UPDATED: DEMOCRAT FILES FIRST MAJOR TAX BILL: With a bipartisan list of sponsors, Charlotte Democratic Sen. Dan Clodfelter beat Republicans to the punch on tax overhaul legislation. Clodfelter filed a bill Thursday to lower personal and corporate income taxes, as well as the state sales tax with a more modest expansion of taxable services. One big proposed change: a flat income tax rate at 6 percent, instead of three-tiered structure now, as well as exempting the first $11,000 in income from taxation. Clodfelter said it would help all taxpayers but especially low- and middle-income residents.

McCRORY SAYS NO INCOME TAX ELIMINATION: Gov. Pat McCrory, who campaigned on a plan to significantly lower personal and corporate income taxes and possibly eliminate them, is now conceding ground. McCrory took his budget tour on the road Thursday to Wilmington. The Star-News reported: "Even though McCrory cited the state’s tax system as a disadvantage in competition with South Carolina and Virginia, he said it was not possible now to eliminate the personal or corporate income taxes as part of his upcoming tax reform proposals."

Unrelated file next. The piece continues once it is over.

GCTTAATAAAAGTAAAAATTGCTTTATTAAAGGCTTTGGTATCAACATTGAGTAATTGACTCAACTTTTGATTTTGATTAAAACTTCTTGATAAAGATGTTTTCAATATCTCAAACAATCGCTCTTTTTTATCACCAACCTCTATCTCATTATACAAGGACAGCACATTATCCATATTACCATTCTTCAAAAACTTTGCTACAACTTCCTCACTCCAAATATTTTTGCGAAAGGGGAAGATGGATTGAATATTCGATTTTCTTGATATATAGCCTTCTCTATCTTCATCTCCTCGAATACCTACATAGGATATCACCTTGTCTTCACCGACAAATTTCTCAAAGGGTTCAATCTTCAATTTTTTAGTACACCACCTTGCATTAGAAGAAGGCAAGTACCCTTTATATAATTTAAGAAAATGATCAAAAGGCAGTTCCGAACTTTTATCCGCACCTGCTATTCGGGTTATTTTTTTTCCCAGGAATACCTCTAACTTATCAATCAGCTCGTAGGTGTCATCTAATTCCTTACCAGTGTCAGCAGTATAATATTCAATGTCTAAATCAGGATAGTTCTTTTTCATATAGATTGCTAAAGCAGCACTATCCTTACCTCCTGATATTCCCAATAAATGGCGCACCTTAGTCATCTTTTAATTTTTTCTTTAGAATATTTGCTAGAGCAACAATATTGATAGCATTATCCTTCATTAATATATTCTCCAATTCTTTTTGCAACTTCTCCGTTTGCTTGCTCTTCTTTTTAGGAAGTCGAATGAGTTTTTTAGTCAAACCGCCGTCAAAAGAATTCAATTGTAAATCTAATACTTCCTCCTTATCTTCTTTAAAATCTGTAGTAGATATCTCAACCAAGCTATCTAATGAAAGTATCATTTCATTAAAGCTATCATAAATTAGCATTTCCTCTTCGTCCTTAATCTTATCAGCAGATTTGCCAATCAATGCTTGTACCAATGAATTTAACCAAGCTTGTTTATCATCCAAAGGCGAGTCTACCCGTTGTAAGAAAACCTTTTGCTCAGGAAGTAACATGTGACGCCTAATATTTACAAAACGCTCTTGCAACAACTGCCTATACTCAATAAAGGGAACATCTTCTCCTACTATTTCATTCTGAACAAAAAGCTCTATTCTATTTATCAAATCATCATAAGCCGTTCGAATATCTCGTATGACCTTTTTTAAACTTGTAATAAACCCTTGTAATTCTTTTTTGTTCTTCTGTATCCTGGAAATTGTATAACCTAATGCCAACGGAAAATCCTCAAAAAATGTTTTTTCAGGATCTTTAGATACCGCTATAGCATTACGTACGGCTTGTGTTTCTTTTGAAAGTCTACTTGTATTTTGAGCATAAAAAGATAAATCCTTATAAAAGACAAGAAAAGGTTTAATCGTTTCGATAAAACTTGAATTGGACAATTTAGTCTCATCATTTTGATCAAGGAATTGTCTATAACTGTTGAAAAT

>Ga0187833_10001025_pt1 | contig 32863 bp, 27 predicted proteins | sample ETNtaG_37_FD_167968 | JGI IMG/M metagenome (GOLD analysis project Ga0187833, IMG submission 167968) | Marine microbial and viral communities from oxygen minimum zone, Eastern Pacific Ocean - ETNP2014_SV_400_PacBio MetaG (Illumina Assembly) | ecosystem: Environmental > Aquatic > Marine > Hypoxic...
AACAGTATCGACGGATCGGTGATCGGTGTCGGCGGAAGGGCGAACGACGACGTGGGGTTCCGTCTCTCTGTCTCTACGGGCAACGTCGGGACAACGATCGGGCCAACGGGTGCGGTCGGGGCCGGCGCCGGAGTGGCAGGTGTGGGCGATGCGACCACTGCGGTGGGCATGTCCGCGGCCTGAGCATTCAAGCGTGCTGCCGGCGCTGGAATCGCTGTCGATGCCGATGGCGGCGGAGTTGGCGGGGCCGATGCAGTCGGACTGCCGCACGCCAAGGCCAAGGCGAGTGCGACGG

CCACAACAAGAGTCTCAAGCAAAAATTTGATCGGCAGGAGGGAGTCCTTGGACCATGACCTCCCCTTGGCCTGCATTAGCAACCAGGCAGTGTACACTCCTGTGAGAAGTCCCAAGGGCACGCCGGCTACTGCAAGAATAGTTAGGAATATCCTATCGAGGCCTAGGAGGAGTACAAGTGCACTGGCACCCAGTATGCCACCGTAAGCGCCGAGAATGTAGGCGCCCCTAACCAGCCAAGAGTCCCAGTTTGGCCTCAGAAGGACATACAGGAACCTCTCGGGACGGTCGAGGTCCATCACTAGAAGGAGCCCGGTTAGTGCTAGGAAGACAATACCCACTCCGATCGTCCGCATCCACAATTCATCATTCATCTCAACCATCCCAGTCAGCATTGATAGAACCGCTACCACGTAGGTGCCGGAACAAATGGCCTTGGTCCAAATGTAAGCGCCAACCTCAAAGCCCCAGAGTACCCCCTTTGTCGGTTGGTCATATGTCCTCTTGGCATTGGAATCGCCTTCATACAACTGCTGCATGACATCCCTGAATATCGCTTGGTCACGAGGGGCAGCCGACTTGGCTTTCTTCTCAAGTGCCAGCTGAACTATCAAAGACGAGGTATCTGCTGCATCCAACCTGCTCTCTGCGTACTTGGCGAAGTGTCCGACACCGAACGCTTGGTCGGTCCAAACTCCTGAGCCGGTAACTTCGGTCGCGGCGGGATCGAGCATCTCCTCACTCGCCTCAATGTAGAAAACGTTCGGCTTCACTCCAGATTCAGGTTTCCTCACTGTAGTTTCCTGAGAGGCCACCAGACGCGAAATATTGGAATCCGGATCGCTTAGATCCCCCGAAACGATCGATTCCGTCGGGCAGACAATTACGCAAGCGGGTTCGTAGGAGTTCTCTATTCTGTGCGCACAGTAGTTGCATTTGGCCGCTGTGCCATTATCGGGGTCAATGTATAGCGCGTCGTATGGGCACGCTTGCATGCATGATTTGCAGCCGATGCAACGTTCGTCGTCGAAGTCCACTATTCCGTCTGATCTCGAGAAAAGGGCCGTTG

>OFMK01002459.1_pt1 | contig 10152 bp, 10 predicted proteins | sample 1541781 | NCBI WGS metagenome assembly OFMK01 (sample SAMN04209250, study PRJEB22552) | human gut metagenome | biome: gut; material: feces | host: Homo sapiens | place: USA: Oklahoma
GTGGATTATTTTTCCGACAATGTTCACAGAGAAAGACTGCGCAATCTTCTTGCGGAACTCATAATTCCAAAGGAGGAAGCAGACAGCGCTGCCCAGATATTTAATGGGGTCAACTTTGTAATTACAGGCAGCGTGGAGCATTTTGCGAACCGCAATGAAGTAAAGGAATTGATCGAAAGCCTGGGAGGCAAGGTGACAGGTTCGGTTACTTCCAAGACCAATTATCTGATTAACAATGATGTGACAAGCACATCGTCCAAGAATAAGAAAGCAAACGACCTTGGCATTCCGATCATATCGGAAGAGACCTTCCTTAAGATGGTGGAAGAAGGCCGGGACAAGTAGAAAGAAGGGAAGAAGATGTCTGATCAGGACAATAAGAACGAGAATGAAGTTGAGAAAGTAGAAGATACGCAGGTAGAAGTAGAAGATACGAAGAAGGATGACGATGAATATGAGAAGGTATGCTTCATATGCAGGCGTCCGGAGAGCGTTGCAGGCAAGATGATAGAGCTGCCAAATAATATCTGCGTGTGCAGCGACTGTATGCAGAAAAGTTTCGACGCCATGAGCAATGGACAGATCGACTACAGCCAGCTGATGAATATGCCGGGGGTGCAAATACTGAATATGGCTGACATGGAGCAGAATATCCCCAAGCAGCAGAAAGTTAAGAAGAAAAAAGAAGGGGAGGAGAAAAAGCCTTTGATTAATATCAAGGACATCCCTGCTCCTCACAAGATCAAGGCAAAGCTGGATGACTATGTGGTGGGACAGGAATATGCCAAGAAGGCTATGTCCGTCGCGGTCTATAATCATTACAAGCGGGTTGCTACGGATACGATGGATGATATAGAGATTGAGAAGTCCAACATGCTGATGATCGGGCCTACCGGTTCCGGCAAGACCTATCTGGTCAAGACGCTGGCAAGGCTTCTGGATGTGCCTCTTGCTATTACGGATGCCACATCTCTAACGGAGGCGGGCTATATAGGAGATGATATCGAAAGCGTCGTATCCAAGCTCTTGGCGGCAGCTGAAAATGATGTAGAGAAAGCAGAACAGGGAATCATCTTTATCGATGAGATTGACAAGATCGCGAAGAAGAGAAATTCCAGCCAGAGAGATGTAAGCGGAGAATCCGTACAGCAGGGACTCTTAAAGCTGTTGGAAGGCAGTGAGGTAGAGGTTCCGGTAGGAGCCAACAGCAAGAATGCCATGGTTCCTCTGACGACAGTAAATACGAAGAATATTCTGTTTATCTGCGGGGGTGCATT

***It's March Madness -- in basketball and state politics. Read more Dome Morning Memo below. Send news and tips to dome@newsobserver.com. ***

McCrory's budget gets mixed reaction among lawmakers

Republican lawmakers are giving Gov. Pat McCrory's budget a favorable rating -- particularly compared to his Democratic predecessor -- but Democrats are raising concerns about taking money from outside entities, particularly those focused on economic development and minority programs.

State Budget Director Art Pope presented the plan to lawmakers Thursday, a day after it was submitted to the legislature for consideration.

"If this was the budget bracket battle, this would go to the next round," Republican state Rep. Tom Murry said, playing office the start of March Madness. The previous governor's budget would have been eliminated in the first round.

But Democrats are concerned about gutting once-sacred cows, such as the Golden LEAF Foundation, N.C. Rural Economic Development Center and other programs that received money from the state commerce department.

Morning Memo: Inside McCrory's budget; Foxx considered for Obama post

UPDATED: WHAT THE BUDGET SAYS ABOUT McCRORY: Columnist Rob Christensen -- "It suggested that McCrory is a pragmatic, moderate conservative – not a tea party Republican. The budget colored him an incrementalist with a modest vision of what government can or should accomplish. A governor’s first budget is particularly important because the governor is at the height of his or her power to push an agenda through the legislature. McCrory will never has as much leverage as he has today. So what did he do with his leverage?